Truthfully, from what I've heard, all pod residencies will probably convert to PMS-36 pretty soon anyways, so this might be a moot point by the time you graduate if you aren't even a pod student yet...
 

songaila

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I saw that link from Temple too. I didn't know what that was. It is ironic that the podiatry school offers it.
 

songaila

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From what I have heard Florida and New York(NYC) is full of podiatrists.(with the two podiatry school) Any states that is really short of podiatrists. Someone mentioned "idaho" once. The podiatrist I shadowed told me the same thing.(NYC) The bulk of practice would be C and C at least in NYC. He thnks that three year would just be too long since the debt piled up if one does not being able to practice the surgery. A reminder, NY state is not exactly podiatry friendly. That is why I was asking about all the surgical residencies. Thank you all for the reply.
 
D

Dr_Feelgood

I agree that more training gives you options, but a good podiatrist will succeed regardless. C&C is always going to be the bread and butter of the profession.

The main podiatrists I shadowed were in a large northern Minnesota hospital in the city where I did my undergrad. Due to scope of practice, they do little more then C&C, orthotics, and minor office procedures (nail avulsions, wart surgery, etc). They do help a ton of people, have plenty of patients, and make a fine living, though. Near the end of my undergrad, I searched that hospital's website for pod openings just for the heck of it. There was one position posting, and it read "non-surgical podiatrist at XXX clinic location."

One of the younger podiatrists up there had went to DMU (or whatever Des Moines pod college was called circa 1990), finished near the top of his class, and done a one year pod ortho residency. He was in private practice and did some OR procedures (I shadowed him on a digit amputation and a hammertoe correction). Still, C&C, orthotics, and minor office procedures were the bulk of his practice. He gave me some very good advice: "Learn orthotics and primary foot care very well. Surgery is always there, but view the basics as your primary source income and the surgery is just an extra perk."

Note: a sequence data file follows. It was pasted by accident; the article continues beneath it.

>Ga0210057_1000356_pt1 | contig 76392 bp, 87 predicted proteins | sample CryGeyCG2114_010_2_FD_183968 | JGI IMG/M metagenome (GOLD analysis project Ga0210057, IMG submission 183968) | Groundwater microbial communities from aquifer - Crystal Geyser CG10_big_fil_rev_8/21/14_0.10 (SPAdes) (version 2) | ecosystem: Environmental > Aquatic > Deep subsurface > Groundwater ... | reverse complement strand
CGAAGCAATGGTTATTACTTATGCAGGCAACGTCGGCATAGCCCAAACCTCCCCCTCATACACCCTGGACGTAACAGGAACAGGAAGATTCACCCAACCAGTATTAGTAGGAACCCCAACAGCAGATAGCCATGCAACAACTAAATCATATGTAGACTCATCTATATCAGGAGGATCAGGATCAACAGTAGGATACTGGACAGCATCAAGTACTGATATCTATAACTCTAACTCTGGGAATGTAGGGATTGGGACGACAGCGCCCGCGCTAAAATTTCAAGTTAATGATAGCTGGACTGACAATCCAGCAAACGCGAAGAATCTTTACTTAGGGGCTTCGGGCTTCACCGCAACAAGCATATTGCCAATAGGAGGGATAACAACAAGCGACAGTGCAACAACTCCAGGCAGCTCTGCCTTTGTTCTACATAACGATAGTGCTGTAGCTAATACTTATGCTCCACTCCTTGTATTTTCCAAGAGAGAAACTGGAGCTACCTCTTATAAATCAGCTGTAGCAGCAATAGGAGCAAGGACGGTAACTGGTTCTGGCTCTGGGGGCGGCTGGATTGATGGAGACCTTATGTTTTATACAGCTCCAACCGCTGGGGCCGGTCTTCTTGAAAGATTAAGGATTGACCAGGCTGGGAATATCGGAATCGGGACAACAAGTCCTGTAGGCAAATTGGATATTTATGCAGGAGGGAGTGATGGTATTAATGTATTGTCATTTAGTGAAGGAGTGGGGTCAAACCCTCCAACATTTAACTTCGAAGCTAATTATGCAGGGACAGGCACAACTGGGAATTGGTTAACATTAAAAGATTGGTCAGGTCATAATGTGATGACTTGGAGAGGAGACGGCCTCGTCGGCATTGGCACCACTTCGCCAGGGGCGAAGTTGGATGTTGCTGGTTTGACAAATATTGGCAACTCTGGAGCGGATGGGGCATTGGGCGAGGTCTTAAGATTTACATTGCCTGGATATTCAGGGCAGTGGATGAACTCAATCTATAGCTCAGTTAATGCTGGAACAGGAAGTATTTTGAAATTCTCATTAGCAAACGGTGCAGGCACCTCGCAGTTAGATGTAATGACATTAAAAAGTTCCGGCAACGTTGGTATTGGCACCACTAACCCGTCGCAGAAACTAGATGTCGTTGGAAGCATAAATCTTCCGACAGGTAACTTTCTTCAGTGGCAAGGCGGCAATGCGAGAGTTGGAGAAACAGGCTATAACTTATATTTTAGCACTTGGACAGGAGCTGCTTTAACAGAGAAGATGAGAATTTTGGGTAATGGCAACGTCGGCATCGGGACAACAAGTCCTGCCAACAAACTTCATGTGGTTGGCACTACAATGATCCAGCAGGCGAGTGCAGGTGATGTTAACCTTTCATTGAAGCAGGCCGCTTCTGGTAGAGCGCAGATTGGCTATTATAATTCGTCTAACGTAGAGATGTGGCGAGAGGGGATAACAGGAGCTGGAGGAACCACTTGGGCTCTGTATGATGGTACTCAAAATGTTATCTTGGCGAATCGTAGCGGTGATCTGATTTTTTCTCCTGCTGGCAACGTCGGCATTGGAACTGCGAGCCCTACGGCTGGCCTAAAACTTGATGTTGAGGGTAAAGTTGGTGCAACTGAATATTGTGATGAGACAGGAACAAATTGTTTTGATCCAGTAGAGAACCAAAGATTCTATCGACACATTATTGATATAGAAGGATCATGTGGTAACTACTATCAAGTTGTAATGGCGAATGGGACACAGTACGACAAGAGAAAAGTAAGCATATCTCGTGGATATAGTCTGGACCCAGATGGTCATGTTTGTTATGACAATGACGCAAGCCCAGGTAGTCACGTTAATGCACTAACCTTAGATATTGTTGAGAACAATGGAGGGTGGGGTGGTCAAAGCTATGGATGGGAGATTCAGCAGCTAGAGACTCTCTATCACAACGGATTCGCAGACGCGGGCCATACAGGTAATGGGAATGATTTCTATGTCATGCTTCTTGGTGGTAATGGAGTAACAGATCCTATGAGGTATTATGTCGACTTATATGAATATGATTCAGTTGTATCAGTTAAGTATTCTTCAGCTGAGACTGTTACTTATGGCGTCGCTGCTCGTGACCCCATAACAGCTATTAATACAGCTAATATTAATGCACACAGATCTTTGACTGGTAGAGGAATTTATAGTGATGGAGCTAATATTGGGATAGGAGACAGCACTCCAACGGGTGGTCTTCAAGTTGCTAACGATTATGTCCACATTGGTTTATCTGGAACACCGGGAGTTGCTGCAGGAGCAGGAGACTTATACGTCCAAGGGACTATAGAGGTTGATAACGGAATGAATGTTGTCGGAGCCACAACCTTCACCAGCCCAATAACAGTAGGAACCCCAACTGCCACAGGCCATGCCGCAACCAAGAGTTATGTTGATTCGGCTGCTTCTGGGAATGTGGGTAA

One thing which concerns me slightly in the profession is the apparent trend toward less attention to biomechanics and orthotics as newer pods are all looking for heavy surgical training. My biomechanics professor mentioned how "pedorthists" have begun to appear here in Florida to fill that gap. They undergo far far far less schooling than podiatrists yet can make basic orthotics. This program is only about a month long:
http://podiatry.temple.edu/pedorthics/pedorthics.html#online
(click 'Pedorthics program on the right side)

Personally, I don't view the it as a major threat to new grads since their high training in surgery/wound care/etc will more than compensate, but pedorthists definetly could take a fairly significant chunk of business from current C&C and orthotics podiatrists.

I think that you a mistaken about the decrease in biomechanics. Biomechanics is the key to a successful surgery. If you read the pod journals they talk about how you choose the right procedure by evaluating planal deformities, i.e. you don't correct a flat foot in the calcaneus if the problem is in the ankle joint.

As for orthotics, I think that move to pedorthists is good. It is the hedgehog theory, be good at one thing and refer out the rest. If a pod was smart they would have a pedorthists on staff, which ensures patients get their needs met and the pod still has time to see more patients.
 

Podman

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I think that you a mistaken about the decrease in biomechanics. Biomechanics is the key to a successful surgery. If you read the pod journals they talk about how you choose the right procedure by evaluating planal deformities, i.e. you don't correct a flat foot in the calcaneus if the problem is in the ankle joint.

As for orthotics, I think that move to pedorthists is good. It is the hedgehog theory, be good at one thing and refer out the rest. If a pod was smart they would have a pedorthists on staff, which ensures patients get their needs met and the pod still has time to see more patients.

I'm with feelgood on that one - biomechanics is an integral foundation in our profession - radiographs, surgery, and improving foot function (conservative treatments).

Though, I believe that orthotics will remain as an integral aspect of conservative treatments - not everyone will elect to undergo a foot surgery and not everyone is a candidate for a foot surgery as well. If I was a patient, I'd prefer my foot and ankle specialist handle my case from A to Z - so if orthotics were to be the solution, then I'd like to have the DPM prescribing them instead of any other professional - yes, i realize that other professionals like the ones mentioned above posess knowledge in biomechanics and are qualified to cast for the orthotics - but what if the patient has ulcerations or soft-tissue infections in addition to their Gait deformity - wouldn't it make more sense for the foot and ankle specialist to handle the entire course of the treatment in that case? Just a thought...
 

Feli

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...As for orthotics, I think that move to pedorthists is good. It is the hedgehog theory, be good at one thing and refer out the rest. If a pod was smart they would have a pedorthists on staff, which ensures patients get their needs met and the pod still has time to see more patients.
I agree somewhat, but it's always good to have options and be at least well rounded. Especially if you are going to practice in a non-metro area, you are going to have to do basically everything related to the foot at least periodically.